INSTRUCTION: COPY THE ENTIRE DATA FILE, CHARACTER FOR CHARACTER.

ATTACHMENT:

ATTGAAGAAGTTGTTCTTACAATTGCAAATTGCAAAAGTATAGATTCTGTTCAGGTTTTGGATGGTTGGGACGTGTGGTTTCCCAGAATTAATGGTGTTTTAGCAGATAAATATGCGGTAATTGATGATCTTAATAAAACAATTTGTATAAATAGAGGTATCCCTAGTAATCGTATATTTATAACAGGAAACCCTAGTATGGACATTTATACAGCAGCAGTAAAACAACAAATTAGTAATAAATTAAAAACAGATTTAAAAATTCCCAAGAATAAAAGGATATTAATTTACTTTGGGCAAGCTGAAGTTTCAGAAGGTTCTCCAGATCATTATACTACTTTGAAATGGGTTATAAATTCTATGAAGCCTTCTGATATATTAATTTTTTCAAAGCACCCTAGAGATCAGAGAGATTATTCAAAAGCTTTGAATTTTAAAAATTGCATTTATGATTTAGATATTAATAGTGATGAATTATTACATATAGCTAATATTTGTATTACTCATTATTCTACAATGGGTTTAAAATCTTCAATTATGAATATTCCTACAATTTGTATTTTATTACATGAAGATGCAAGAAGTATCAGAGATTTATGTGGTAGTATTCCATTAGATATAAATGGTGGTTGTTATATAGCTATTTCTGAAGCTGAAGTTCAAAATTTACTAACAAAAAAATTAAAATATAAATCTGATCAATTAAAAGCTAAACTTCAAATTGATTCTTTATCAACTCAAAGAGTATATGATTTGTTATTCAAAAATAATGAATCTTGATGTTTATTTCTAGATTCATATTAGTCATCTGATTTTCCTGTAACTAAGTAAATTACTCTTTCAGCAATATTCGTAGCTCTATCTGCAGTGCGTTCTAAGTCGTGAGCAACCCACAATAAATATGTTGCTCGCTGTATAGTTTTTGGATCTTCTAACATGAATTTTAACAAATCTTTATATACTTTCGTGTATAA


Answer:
ATTGAAGAAGTTGTTCTTACAATTGCAAATTGCAAAAGTATAGATTCTGTTCAGGTTTTGGATGGTTGGGACGTGTGGTTTCCCAGAATTAATGGTGTTTTAGCAGATAAATATGCGGTAATTGATGATCTTAATAAAACAATTTGTATAAATAGAGGTATCCCTAGTAATCGTATATTTATAACAGGAAACCCTAGTATGGACATTTATACAGCAGCAGTAAAACAACAAATTAGTAATAAATTAAAAACAGATTTAAAAATTCCCAAGAATAAAAGGATATTAATTTACTTTGGGCAAGCTGAAGTTTCAGAAGGTTCTCCAGATCATTATACTACTTTGAAATGGGTTATAAATTCTATGAAGCCTTCTGATATATTAATTTTTTCAAAGCACCCTAGAGATCAGAGAGATTATTCAAAAGCTTTGAATTTTAAAAATTGCATTTATGATTTAGATATTAATAGTGATGAATTATTACATATAGCTAATATTTGTATTACTCATTATTCTACAATGGGTTTAAAATCTTCAATTATGAATATTCCTACAATTTGTATTTTATTACATGAAGATGCAAGAAGTATCAGAGATTTATGTGGTAGTATTCCATTAGATATAAATGGTGGTTGTTATATAGCTATTTCTGAAGCTGAAGTTCAAAATTTACTAACAAAAAAATTAAAATATAAATCTGATCAATTAAAAGCTAAACTTCAAATTGATTCTTTATCAACTCAAAGAGTATATGATTTGTTATTCAAAAATAATGAATCTTGATGTTTATTTCTAGATTCATATTAGTCATCTGATTTTCCTGTAACTAAGTAAATTACTCTTTCAGCAATATTCGTAGCTCTATCTGCAGTGCGTTCTAAGTCGTGAGCAACCCACAATAAATATGTTGCTCGCTGTATAGTTTTTGGATCTTCTAACATGAATTTTAACAAATCTTTATATACTTTCGTGTATAA